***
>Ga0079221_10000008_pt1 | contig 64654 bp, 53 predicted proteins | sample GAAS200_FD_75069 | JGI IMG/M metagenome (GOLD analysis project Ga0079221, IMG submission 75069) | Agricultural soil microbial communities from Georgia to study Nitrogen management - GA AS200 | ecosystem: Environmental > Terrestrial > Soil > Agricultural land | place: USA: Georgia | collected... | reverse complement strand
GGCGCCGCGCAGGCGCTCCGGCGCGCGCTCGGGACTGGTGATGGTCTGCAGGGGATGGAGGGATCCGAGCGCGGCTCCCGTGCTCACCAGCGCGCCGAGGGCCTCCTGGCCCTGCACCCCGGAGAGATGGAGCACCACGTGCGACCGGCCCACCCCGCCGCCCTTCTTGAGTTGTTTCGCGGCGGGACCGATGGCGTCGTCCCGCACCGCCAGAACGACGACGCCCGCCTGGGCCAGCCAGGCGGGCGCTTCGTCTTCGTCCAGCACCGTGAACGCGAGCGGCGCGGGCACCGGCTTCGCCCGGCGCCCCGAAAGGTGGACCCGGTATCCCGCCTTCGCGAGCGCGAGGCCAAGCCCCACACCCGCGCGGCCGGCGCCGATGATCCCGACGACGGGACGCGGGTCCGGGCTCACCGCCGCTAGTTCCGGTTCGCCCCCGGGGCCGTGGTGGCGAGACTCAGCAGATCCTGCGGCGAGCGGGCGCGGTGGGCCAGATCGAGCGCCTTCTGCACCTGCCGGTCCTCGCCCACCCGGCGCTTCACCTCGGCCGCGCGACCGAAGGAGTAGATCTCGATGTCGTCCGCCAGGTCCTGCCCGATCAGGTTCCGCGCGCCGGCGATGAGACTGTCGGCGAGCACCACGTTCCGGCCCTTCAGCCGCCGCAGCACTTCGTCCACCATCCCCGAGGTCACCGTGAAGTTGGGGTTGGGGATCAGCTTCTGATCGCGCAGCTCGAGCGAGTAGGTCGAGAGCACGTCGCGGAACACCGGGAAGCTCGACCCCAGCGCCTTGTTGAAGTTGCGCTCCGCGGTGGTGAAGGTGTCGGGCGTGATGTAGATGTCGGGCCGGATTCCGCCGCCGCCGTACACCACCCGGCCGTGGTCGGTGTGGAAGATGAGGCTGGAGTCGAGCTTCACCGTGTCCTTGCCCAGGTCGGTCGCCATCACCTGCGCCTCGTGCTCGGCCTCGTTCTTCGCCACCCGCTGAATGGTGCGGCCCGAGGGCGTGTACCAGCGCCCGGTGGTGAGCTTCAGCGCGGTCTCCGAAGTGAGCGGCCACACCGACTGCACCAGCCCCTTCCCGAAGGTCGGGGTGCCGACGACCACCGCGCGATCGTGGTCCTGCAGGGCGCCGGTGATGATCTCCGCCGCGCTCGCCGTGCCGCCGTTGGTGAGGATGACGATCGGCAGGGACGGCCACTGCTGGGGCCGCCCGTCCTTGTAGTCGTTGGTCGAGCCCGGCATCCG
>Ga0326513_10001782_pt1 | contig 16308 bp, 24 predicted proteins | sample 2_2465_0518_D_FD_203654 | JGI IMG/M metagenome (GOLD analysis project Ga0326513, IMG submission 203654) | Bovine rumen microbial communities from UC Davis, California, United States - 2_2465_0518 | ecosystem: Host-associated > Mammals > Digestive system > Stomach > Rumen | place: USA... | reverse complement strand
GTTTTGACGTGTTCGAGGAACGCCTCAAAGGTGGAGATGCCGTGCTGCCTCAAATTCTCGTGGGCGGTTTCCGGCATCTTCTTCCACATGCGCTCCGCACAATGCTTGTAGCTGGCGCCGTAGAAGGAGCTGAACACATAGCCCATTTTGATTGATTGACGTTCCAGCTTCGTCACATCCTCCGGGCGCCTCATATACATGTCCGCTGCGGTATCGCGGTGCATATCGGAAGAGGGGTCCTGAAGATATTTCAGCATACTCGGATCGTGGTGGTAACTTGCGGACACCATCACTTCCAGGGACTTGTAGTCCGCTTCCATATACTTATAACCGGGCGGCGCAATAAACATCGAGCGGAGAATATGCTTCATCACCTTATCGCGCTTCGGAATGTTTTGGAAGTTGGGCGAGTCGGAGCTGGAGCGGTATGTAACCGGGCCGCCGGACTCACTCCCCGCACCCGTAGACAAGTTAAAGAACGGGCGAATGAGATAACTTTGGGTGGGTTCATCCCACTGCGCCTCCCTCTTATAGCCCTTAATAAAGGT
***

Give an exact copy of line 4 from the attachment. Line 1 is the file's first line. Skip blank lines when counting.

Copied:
GTTTTGACGTGTTCGAGGAACGCCTCAAAGGTGGAGATGCCGTGCTGCCTCAAATTCTCGTGGGCGGTTTCCGGCATCTTCTTCCACATGCGCTCCGCACAATGCTTGTAGCTGGCGCCGTAGAAGGAGCTGAACACATAGCCCATTTTGATTGATTGACGTTCCAGCTTCGTCACATCCTCCGGGCGCCTCATATACATGTCCGCTGCGGTATCGCGGTGCATATCGGAAGAGGGGTCCTGAAGATATTTCAGCATACTCGGATCGTGGTGGTAACTTGCGGACACCATCACTTCCAGGGACTTGTAGTCCGCTTCCATATACTTATAACCGGGCGGCGCAATAAACATCGAGCGGAGAATATGCTTCATCACCTTATCGCGCTTCGGAATGTTTTGGAAGTTGGGCGAGTCGGAGCTGGAGCGGTATGTAACCGGGCCGCCGGACTCACTCCCCGCACCCGTAGACAAGTTAAAGAACGGGCGAATGAGATAACTTTGGGTGGGTTCATCCCACTGCGCCTCCCTCTTATAGCCCTTAATAAAGGT